He continued, “I try to think of that in my own job — like the way I dress, the way I carry myself and just try to introduce the different aspects of professionalism that [aren’t] so one-sided and one-way.”
On top of being able to connect with alumni, this network really “highlights that there are some great alumni out there,” said Waldemar who continued, “I would hope this would be a great tool for alumni themselves to connect and use the platform to help them professionally.”
Echoing the mission statement, Waldemar said, “I think our intention is our mission statement: serving the needs of students during and after their time at Fairfield.”
He wants this to be representative for BIPOC students that, “I was in your shoes four years ago, and you can do this too. You can be as successful as you want to be and that doesn’t have to just be in your career or professionally, it can be anything.”
Barnes-Padilla emphasized how a network like this would have really benefited her while she was a student at Fairfield.
During her junior year, was when the infamous off-campus ghetto party occurred.
“Luckily enough, I had professors that supported us,” she said. “One of my professors canceled their lecture and said, ‘we’re going to talk about this,’ and then I felt comfortable being at the diversity office because we had discussions about what was going on, so I felt like those were great support groups for myself during that time period.”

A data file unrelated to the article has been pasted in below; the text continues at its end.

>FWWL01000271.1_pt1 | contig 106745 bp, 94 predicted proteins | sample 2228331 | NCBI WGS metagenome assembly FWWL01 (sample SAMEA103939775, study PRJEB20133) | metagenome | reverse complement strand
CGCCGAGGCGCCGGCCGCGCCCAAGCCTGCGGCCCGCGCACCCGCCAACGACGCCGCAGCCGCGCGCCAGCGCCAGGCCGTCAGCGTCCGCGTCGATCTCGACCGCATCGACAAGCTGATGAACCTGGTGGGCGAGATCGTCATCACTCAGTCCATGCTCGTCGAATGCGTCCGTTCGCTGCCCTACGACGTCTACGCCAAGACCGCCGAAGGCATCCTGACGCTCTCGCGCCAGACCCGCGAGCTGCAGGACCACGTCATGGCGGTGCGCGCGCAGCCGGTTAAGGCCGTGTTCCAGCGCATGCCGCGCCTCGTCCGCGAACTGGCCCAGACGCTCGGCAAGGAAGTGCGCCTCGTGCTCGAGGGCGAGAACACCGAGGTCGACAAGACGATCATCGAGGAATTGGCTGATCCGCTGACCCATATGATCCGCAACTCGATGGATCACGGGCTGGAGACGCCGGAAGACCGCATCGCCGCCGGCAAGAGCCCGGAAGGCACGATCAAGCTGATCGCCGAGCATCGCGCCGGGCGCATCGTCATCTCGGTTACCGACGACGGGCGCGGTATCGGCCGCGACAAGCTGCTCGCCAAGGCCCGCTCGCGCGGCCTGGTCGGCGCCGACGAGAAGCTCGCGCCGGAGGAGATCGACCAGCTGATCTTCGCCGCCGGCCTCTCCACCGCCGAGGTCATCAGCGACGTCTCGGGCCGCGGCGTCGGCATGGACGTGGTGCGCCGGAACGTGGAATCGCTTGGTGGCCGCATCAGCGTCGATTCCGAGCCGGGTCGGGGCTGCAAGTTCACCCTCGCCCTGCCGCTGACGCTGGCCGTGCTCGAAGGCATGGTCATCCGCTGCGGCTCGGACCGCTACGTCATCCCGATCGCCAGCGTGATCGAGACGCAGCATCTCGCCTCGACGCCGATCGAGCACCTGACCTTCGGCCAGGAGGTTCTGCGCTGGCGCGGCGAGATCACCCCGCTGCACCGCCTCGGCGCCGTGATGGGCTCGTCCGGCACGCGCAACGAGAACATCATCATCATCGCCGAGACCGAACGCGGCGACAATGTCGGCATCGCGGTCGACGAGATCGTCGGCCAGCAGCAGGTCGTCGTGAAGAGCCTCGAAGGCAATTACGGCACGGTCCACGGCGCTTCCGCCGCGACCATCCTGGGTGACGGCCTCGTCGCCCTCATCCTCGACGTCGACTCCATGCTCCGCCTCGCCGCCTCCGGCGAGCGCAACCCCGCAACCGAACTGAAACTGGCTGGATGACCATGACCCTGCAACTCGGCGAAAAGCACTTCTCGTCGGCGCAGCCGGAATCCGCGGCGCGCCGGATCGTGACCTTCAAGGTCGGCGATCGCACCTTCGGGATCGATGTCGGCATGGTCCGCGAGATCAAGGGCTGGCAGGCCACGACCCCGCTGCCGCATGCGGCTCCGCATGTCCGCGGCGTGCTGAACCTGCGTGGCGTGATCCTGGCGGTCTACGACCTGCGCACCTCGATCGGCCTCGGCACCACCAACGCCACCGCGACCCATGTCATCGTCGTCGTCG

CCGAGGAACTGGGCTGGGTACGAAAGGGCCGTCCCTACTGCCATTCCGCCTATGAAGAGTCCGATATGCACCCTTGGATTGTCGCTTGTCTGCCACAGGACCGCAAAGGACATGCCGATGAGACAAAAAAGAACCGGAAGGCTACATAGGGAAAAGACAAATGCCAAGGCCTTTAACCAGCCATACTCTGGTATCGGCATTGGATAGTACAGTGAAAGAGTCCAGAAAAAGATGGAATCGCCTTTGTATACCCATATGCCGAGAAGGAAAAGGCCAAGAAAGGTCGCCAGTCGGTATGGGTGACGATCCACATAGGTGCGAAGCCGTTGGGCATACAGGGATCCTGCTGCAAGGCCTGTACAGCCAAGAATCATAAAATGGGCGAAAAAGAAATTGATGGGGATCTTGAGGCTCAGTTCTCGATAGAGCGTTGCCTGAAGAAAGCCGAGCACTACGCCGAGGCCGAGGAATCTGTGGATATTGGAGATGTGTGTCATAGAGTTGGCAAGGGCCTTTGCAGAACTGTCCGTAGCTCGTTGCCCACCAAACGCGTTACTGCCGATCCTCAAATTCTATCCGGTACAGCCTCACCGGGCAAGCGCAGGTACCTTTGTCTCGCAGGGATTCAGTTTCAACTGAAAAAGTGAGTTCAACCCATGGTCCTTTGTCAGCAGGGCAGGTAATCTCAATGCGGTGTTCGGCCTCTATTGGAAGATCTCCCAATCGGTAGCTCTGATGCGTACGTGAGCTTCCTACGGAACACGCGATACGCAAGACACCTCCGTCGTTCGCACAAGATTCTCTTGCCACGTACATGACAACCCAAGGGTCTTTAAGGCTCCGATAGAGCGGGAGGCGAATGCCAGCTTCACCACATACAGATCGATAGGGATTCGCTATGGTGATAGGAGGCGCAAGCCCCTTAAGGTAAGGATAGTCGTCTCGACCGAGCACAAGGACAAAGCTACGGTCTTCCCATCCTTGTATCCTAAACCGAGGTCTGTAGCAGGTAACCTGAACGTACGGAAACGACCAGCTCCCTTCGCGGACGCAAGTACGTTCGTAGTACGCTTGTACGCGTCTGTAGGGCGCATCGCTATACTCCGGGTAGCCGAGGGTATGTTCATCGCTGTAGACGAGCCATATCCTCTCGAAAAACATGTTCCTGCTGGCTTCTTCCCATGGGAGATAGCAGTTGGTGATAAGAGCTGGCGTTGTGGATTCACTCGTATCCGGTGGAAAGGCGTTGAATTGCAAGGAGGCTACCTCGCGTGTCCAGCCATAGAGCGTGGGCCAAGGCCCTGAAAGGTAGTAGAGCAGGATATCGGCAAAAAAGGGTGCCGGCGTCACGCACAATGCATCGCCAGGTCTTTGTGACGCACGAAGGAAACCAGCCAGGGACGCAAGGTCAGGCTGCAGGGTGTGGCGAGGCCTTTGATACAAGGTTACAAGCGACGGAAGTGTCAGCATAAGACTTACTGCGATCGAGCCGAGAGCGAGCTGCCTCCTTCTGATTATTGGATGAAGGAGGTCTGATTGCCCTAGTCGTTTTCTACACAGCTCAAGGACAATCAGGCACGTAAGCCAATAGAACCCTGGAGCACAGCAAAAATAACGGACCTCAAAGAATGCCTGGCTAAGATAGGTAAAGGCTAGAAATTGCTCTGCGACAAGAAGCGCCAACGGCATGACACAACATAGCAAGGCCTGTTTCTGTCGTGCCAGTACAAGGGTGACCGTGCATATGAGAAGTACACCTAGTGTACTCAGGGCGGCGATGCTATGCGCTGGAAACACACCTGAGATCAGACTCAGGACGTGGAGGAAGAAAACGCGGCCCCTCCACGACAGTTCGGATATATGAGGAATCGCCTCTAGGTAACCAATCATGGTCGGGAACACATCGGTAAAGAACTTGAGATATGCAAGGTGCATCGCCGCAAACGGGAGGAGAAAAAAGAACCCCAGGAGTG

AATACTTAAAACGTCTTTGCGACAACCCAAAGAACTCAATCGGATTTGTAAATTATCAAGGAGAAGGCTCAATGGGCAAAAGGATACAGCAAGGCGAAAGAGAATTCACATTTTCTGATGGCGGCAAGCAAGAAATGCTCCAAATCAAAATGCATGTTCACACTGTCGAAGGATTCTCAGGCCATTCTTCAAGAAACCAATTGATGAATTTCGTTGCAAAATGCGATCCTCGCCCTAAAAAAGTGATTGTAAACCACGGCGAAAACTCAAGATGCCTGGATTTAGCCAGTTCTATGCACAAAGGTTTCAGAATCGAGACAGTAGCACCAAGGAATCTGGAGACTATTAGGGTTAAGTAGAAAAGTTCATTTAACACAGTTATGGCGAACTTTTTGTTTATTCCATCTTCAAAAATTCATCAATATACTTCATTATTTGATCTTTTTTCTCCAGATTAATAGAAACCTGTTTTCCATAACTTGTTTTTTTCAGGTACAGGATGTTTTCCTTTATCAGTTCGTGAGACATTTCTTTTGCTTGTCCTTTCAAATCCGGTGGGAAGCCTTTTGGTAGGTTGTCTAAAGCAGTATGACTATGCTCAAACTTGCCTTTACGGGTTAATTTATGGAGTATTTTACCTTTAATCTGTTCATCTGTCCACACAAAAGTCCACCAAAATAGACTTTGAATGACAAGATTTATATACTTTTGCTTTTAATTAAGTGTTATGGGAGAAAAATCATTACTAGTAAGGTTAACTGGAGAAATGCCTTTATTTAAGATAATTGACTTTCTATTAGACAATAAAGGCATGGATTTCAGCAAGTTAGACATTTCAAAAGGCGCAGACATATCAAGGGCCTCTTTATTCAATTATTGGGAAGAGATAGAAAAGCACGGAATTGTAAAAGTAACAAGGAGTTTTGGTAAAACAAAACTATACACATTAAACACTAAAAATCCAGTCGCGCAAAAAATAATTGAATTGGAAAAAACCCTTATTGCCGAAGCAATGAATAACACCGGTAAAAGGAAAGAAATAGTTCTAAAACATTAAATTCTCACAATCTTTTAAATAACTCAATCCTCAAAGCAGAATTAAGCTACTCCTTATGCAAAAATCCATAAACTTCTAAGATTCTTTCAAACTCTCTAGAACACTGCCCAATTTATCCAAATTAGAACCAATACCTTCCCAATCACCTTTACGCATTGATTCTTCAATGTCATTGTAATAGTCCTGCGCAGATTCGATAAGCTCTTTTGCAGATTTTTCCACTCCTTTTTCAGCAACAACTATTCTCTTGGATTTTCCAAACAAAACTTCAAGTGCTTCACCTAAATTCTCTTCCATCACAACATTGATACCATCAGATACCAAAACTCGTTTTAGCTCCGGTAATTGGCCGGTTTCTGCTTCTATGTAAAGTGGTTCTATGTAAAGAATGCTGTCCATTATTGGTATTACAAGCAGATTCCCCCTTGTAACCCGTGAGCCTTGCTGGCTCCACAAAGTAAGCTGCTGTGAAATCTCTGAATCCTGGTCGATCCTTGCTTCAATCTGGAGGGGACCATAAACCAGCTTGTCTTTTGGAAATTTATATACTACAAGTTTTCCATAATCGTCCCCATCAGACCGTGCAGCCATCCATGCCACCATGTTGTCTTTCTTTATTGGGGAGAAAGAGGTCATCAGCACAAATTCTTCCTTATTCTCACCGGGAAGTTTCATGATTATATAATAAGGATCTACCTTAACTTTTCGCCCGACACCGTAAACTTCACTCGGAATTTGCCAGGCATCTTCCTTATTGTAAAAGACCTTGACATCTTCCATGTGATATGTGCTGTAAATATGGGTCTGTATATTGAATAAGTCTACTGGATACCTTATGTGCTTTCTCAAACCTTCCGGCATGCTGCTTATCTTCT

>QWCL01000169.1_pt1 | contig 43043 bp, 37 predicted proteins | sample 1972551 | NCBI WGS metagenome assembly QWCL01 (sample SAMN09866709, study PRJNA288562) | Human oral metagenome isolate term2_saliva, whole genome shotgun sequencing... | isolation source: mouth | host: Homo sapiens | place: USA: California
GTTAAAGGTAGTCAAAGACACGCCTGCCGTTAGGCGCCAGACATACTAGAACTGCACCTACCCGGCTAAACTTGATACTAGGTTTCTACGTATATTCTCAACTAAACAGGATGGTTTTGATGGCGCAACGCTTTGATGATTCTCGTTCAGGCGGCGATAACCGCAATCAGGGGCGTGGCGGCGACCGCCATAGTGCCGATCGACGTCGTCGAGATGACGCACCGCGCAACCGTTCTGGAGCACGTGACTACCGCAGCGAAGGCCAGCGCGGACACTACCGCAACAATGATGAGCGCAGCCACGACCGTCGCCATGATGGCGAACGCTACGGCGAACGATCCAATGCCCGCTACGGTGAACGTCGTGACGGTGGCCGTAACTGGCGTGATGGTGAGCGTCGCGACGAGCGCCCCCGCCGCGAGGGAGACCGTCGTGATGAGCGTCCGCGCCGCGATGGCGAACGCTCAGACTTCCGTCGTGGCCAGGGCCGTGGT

During Waldemar’s time at Fairfield, he reached a breaking point where he was “completely over being at Fairfield and being at a PWI.” He continued to say, “I didn’t know what I would do after, but I was ready to leave or something had to change.”
He feels like if this network existed while he was a student, “it would have been a good sounding board to reach out to and seek advice, or see examples or highlights, like on social media or through the Fairfield Magazine.”
For him, he says it “would have been inspiring to just be like, ‘okay, I can do this. It’s a struggle right now, but I can do this and I can shoot for the stars and go where I see fit.’”
Beyond this, Waldemar points to how for a long time “the percentage of minority people at the University was 20% or less.”
“You have dozens of classes through the 60s or 70s where you have all these different people come through and I just want to know what they’re doing now,” he said.
“You know, it would be amazing to see, and it would change the perception of how the university is viewed, and how people see the community and the impact a Jesuit education can bring.”
Piggybacking off of some of his earlier statements, Waldemar noted, “The alumni gathering in the summertime on Facebook, in reaction to the University’s response to the police brutality movement, that was very reactive and, again us coming together and forming this group is trying to be proactive, and create proactive responses and create, like you said, a positive term, and creative positive perceptions.”
With this network, the founders feel hope.
“I hope that students realize there are alumni that have their backs if they feel like, ‘hey, I need some advice, they can always reach out to an album or find a way to bring them together whether it’s career advice or about being a student on campus,” Barnes-Padilla said. “We want to show them that they’re not alone in their process and realize, hey we were in those same positions before.”
The Alumni of Color Network has many upcoming events planned, so follow their Instagram @fualumniofcolornetwork.